Authored by Revere Health

Childhood Milestones: What To Expect and When

September 4, 2018 | Family Medicine

Though every child is different, childhood development tends to follow a pretty predictable path. Most children are crawling by nine months, walking by a year, speaking in short sentences by two, riding a tricycle by four and reciting name, address and phone number by five. Though you should avoid comparing your child’s development to that of another, you should keep track of when your child hits most of the big milestones. You should also keep an eye out for developmental delays so that you can discuss them with your doctor at your child’s next appointment.

Infant Milestones

Infants develop at a surprisingly quick rate. Though every infant will develop at his or her own pace, there are certain milestones you want to make sure that your baby meets. Below are a few milestones your infant should meet at one, three, four, seven, eight and 12 months:

First Month:

  • Create fists
  • Grasp at objects
  • Focus on objects eight to 12 inches away
  • Startle
  • Show behavioral responses to loud noises

Three Months:

  • Support head when lying on stomach
  • Grasp and shake toys
  • Swat at dangling objects
  • Follow moving objects with eyes
  • Turn head in the direction of a stimulus
  • Coo and smile at you

Four to Seven Months:

  • Roll over
  • Sit up without support
  • Support weight on legs (with your help)
  • Babble consonants
  • Laugh
  • Distinguish emotions by tone of voice
  • Locate partially hidden objects

Eight to 12 Months

  • Crawl
  • Push him or herself out of sitting position
  • Pull him or herself into a standing position
  • Hold a spoon
  • Turn pages in a book
  • Say “mama” or “dada”
  • Make exclamations
  • Play peek-a-boo and pat-a-cake
  • Imitate words

Toddler Milestones

Before you know it, your baby will be a rambunctious, playful toddler. At this stage, you will begin to notice your child’s unique personality shine through. There are important milestones that your toddler should meet at ages 18 months and two and three years old:

18 Months:

  • Walk independently
  • Say at least 15 words
  • Identify body parts

Two Years:

  • Run and jump
  • Speak at least 50 words
  • Play make-believe
  • Show defiance
  • Sort objects
  • Kick a ball

Three Years:

  • Climb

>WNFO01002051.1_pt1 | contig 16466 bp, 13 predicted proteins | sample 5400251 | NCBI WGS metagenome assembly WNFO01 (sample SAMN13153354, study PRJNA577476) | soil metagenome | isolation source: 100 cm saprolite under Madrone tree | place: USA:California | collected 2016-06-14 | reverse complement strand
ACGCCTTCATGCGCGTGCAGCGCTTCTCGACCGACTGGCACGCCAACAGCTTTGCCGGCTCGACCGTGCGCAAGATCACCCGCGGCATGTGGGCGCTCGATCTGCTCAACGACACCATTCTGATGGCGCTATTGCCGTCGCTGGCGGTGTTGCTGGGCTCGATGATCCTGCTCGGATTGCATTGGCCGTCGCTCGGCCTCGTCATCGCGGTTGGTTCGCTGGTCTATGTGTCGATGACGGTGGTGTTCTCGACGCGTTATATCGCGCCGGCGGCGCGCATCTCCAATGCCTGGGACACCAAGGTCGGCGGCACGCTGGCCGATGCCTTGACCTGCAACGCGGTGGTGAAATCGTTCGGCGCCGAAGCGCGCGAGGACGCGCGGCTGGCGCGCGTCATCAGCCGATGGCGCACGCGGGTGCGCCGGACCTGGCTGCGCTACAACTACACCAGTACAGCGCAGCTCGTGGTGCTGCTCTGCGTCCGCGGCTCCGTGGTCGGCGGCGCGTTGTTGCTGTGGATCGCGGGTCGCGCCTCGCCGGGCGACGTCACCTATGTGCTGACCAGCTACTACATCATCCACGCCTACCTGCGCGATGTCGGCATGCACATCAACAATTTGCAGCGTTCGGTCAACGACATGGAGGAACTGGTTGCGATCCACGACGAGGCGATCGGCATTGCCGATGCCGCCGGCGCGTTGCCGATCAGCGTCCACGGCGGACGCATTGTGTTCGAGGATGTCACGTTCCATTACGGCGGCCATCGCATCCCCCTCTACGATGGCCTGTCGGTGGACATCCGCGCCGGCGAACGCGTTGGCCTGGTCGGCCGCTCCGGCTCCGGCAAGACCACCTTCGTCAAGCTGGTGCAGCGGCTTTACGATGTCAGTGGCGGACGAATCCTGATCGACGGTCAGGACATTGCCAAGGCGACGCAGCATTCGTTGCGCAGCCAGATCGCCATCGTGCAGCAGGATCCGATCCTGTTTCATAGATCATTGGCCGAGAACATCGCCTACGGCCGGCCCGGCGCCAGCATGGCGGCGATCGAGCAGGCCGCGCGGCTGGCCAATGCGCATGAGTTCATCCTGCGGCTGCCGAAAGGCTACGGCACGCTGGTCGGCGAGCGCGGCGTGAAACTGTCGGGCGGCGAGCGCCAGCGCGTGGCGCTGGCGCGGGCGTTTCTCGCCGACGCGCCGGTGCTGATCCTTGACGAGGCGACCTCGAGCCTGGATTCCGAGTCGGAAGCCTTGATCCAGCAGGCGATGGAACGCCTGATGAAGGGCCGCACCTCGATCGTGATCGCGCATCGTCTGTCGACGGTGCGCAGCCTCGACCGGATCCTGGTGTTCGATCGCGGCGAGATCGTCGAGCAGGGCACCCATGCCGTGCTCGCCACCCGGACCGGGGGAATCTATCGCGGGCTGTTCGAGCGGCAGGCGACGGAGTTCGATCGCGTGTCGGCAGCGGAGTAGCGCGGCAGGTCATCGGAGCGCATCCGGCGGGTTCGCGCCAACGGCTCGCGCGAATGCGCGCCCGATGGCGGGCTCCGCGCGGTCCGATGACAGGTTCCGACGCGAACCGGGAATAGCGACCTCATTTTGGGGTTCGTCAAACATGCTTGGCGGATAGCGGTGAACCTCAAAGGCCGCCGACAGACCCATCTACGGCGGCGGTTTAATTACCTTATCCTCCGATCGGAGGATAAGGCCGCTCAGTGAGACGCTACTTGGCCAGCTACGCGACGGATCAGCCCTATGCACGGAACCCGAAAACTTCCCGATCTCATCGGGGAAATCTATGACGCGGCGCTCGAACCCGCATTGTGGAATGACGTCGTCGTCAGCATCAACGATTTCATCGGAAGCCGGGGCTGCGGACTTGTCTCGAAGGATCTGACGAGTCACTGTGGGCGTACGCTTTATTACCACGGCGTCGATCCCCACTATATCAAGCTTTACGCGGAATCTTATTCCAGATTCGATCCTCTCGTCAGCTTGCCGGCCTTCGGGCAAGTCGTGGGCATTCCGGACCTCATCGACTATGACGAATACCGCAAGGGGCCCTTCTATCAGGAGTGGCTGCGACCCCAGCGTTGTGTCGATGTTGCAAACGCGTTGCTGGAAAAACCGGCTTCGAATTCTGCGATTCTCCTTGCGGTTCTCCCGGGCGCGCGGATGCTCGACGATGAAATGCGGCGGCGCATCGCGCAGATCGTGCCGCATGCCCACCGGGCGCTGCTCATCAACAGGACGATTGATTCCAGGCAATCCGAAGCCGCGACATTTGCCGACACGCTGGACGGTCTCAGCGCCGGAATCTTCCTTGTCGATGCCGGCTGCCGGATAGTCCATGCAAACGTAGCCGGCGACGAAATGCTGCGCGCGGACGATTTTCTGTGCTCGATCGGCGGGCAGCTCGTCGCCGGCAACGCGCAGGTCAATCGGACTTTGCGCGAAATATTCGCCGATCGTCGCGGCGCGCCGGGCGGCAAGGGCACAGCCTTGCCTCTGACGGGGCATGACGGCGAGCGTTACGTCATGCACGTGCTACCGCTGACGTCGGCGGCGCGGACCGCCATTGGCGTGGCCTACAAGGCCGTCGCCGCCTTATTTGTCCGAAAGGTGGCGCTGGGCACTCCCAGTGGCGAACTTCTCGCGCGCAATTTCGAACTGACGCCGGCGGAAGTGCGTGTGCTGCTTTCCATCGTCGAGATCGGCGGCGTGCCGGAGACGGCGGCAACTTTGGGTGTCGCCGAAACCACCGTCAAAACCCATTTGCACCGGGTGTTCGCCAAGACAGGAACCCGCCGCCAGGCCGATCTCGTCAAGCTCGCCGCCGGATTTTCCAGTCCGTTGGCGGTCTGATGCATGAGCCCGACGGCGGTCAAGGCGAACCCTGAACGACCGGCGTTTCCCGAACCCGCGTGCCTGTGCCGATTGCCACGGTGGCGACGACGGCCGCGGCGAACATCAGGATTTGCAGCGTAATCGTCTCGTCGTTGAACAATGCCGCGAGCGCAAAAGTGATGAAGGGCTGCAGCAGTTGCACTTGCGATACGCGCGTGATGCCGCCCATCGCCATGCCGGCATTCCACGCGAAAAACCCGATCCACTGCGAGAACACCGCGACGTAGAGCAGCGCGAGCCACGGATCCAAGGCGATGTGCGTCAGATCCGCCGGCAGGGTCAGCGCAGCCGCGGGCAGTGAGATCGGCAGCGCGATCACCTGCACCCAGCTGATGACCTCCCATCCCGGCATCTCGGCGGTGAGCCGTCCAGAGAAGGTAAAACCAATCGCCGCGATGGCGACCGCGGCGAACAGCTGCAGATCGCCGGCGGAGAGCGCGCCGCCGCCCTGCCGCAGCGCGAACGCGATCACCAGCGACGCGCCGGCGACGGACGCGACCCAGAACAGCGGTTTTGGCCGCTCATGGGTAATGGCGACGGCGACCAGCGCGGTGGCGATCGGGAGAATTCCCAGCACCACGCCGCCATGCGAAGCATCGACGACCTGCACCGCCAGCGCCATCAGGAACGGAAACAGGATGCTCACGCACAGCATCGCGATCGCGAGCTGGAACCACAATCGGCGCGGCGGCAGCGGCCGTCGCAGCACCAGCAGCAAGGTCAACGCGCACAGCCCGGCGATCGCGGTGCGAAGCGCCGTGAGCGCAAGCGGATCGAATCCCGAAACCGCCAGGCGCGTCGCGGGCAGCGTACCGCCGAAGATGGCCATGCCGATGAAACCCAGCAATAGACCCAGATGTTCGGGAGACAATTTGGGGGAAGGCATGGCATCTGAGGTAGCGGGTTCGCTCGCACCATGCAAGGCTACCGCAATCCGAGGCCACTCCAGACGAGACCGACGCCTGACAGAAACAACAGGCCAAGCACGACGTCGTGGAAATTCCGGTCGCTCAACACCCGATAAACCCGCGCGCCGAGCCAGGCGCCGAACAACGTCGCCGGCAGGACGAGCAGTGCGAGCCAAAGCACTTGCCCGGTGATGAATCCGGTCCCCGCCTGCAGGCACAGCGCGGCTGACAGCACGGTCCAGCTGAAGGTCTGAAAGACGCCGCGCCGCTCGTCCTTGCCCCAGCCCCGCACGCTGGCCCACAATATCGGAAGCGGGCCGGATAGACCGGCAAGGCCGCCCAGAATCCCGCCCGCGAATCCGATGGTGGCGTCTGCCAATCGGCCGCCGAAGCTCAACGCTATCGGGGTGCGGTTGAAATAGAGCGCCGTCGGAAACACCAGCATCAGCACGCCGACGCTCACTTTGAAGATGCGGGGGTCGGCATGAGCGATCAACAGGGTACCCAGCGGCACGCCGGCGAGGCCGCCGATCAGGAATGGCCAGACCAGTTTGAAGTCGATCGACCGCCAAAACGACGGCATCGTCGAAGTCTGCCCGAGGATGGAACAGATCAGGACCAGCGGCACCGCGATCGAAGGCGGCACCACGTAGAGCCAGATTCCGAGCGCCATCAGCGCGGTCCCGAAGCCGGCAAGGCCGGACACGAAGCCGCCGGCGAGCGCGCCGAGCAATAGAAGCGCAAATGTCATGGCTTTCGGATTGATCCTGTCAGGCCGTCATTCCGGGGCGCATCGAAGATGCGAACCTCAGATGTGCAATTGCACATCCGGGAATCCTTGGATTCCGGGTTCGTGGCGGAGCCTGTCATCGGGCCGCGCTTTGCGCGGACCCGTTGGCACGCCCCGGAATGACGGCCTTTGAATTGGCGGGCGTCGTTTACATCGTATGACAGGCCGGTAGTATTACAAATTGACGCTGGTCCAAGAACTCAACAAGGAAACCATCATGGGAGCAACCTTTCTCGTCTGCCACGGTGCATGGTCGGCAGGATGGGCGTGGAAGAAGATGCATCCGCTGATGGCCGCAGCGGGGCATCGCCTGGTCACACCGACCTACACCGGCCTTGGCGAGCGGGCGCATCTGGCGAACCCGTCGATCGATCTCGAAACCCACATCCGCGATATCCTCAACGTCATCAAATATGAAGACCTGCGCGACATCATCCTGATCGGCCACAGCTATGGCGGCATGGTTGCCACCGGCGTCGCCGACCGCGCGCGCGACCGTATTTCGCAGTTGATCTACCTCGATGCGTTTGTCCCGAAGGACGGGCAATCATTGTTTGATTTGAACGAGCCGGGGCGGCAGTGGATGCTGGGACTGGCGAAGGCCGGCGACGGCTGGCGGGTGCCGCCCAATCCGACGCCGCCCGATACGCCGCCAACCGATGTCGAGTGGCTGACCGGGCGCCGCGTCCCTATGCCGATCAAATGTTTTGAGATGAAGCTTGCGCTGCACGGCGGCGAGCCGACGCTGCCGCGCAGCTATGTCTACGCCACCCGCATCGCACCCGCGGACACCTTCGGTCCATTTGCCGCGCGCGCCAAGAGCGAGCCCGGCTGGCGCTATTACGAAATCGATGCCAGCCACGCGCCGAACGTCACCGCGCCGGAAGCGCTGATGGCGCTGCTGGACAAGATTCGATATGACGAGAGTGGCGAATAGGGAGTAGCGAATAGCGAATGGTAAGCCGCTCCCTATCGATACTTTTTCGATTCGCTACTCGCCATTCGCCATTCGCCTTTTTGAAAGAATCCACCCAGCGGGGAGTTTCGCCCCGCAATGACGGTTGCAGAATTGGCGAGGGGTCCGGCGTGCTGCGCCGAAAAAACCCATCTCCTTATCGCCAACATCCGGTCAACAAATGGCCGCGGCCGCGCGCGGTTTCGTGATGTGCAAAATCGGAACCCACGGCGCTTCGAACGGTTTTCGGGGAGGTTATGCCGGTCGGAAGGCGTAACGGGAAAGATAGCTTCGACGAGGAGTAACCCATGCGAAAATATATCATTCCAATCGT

• Speak in multi-sentence words
  • Complete simple puzzles
  • Pedal a tricycle
  • Say his or her first name
  • Take turns

Childhood Milestones

At this point, your child should demonstrate some level of independence and function without your help. Some things that your 4-to 5-year-old should be able to do include the following:

Four Years:

  • Answer simple questions
  • Cooperate with other children
  • Draw basic shapes
  • Print capital letters
  • Understand the idea of counting
  • Stand on one or two feet
  • Use scissors
  • Catch a ball

Five Years:

  • Understand rhyming
  • Use future tense
  • Use full and detailed sentences
  • State his or her full name
  • Follow rules
  • Be aware of his or her gender
  • Count 10 or more objects
  • Use the toilet

If you are concerned about your child’s development, share your concerns with your doctor. Though every child is different, your doctor can provide peace of mind or guidance on how to help your child succeed.


Revere Health’s family medical practice in Lehi has been serving families for more than 50 years with care for patients of all ages. We specialize in weight control, depression management, skin care, hormone replacement, cardiac conditions and cholesterol management, and we strive to provide our patients and their families with quality healthcare services.



“Infant Milestones.” John Mersch, MD, FAAP, eMedicineHealth.

“Child Development: Know What’s Ahead.” Mayo Clinic.

The Live Better Team


The Live Better Team

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This information is not intended to replace the advice of a medical professional. You should always consult your doctor before making decisions about your health.